February 15, 2018 Rest in Peace Ted S. Kress

1953 Michigan Football TGeam | bigbluefootballhistory.com
Ted Kress (#41) is shown above with the 1953 Michigan Football team. He is seated in the first row – first man on the left. Photo courtesy of the Bentley Historical Library at The University of Michigan.

Today’s post celebrates the memory of Ted S. Kress who went to rest in peace on this day in 2003. Edward S. “Ted” Kress was born in Detroit, Michigan on March 26, 1931. He grew up in the city and became a pretty good football player.

Part I. Wolverine of the Day – Ted S. Kress

Ted S. Kress left the Motor City to continue his education and his football career at The University of Michigan in 1949. Ted was listed on the 1949 Michigan Football Roster as a Freshman halfback. Freshmen were not eligible for varsity play at this time. So, Kress learned Bennie Oosterbaan’s Single Wing Offense and hit the books.

Kress was listed as a “Sophomore” on both the 1950 and 1951 Michigan Football Rosters. Actually, he was listed as a “reserve” for the 1951 seasons. Maybe he had an injury that prevented him from contributing in 1951.

Ted worked his way onto the field and started nine games at left halfback in 1952. He played well and led the team in rushing (623 yards), total offense (1,182 yards) and scoring (36 points on six touchdowns). Ted’s “career best” game occurred at Northwestern when he carried 20 times for 218 yards and scored three touchdowns in a 48-14 victory. It was the highest single-game total at that point in Michigan Football history. It was also a new Big Ten rushing record. Unfortunately, Ted’s excellent play was not enough. Michigan finished with a final record of 5 wins and 4 losses and finished in fourth place in the Big Ten.

Ted S. Kress Michigan Football | bigbluefootballhistory.com

Ted S. Kress (#41) enjoyed two very good varsity seasons at Michigan in 1952 and 1953. He finished his career as a record-setting Wolverine and a first team All-Big Ten performer. Photo courtesy of the Bentley Historical Library at The University of Michigan.

Kress came back for his senior and started all nine games. His numbers dropped, just like Michigan’s offensive productivity. The 1953 team scored 207 points, but the 1953 group only put 163 points on the board. Interestingly, Michigan improved on their overall record in 1953 (6-3-0) despite their lack of offense. Although Ted’s productivity was down, his all-around play  helped him earn first team All-Conference honors in 1953.

Yes, Ted S. Kress passed, rushed, caught passes, returned punts and kickoffs for Michigan. He did everything you could do on a football field except kick and carry water. Kress did everything that Coach Oosterbaan asked him to do and he did it very well!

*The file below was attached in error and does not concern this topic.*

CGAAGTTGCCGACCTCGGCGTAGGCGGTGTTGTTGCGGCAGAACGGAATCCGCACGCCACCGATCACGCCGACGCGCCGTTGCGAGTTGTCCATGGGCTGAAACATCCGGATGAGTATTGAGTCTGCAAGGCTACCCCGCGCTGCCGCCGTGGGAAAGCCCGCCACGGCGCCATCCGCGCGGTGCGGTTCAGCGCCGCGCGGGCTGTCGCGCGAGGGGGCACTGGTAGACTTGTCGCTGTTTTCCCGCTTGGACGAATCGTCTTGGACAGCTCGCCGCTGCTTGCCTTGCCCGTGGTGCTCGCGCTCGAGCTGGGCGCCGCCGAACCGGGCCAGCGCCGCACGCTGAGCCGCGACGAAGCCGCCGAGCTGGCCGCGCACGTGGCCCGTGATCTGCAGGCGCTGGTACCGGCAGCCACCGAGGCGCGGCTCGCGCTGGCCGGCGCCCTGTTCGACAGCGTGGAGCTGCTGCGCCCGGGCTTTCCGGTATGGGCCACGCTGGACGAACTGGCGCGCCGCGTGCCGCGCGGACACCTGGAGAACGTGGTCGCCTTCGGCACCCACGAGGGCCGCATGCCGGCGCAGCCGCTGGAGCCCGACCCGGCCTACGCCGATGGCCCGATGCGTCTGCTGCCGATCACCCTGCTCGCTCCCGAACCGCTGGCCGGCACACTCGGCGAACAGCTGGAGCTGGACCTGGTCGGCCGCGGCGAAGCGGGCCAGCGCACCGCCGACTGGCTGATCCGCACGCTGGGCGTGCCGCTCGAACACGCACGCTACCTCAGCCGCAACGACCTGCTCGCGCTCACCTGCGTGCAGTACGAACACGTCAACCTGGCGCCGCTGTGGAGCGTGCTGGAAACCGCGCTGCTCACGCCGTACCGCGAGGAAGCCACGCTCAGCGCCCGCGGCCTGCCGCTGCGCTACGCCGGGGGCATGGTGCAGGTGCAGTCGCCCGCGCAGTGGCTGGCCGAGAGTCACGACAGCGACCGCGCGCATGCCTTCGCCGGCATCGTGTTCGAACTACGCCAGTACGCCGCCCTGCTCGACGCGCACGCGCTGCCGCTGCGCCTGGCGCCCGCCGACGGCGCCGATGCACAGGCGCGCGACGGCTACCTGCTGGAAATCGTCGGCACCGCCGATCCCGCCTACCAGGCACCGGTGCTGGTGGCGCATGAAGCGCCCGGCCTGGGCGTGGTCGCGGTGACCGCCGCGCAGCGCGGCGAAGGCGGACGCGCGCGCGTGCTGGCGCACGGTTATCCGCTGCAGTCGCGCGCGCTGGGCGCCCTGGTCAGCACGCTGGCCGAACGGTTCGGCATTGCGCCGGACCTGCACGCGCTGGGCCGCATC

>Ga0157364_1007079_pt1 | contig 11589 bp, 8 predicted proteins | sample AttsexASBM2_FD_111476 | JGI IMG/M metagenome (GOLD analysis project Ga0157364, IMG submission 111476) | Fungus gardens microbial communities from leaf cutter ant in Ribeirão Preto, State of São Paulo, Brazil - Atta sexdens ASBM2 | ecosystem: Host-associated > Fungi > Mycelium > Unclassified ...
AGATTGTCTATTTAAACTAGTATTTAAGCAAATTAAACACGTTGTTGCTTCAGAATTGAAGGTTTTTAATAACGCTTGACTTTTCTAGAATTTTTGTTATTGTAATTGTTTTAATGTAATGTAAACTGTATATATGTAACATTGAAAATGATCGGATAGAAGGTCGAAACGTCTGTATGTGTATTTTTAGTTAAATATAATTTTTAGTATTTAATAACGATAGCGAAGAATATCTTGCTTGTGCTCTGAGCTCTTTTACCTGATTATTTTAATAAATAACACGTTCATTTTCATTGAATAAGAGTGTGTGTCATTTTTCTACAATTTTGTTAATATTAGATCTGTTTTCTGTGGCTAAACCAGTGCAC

So, there you have it! Ted S. Kress finished his career as an accomplished Wolverine. He was good enough to get drafted in the NFL, but never played on Sundays because of some problems with concussions. Kress went on to a successful business career in Illinois. Please take a moment to reflect on Ted’s contributions to the history of Michigan football. May Ted S. Kress always rest in peace. Go Blue!



Part II. Trivia Question of the Day – February 14, 2018

Who was Bo’s first All-American offensive lineman?

Part II. Trivia Question Answer for February 14, 2018 – Dan Dierdorf

Yes, Dan Dierdorf, the young man who walked out the back door when Bo arrived for a recruiting visit while he was coaching at Miami of Ohio. Yes, Dan Dierdorf, the same young man who tried to welcome Bo to Michigan when he arrived to coach the Wolverines. Bo who had an incredible memory, ignored Dan’s attempt at a handshake. Instead, Schembechler grabbed Dierdorf’s stomach and said “you’re fat and you’re mine!”

Dan Dierdorf Michigan Football | bigbluefootballhistory.com

Dan Dierdorf played his way out of Bo’s “dog house” and became an All-American lineman. Photo courtesy of the Bentley Historical Library at The University of Michigan.

Bo Schembechler and Dan Dierdorf didn’t exactly get off to the best start, but things worked out great in the end. Dan Dierdorf only played two seasons for Bo, but he blossomed into a first-team All-American tackle in 1970. Dierdorf left Ann Arbor as a Big Ten Champion and an All-American. He also gained a lifetime best friend named Glenn Edward Schembechler. It’s funny how things work out in life sometimes, isn’t it?

Part III. Trivia Question of the Day – February 15, 2018

Who was the first, and only, opposing coach to toss a chair into the stands at Michigan Stadium?


Barry Gallagher

Barry Gallagher

Barry Gallagher is a self-proclaimed Michigan Football Archeologist. He spends a considerable amount of his time digging into the 138-year history of Wolverine Football. He is on a mission to share his findings with Maize and Blue football fans everywhere. He is the author of one book about Michigan Football titled "21-194-13 Michigan Football's Greatest Era". His second book titled, "The Legend of Bo Schembechler-How an Unknown Buckeye Became the Winningest Coach in Michigan Football History" was released on September 12, 2017. You can learn something about Michigan Football everyday by going to his website at: bigbluefootballhistory.com. You can also follow him on Social Media.
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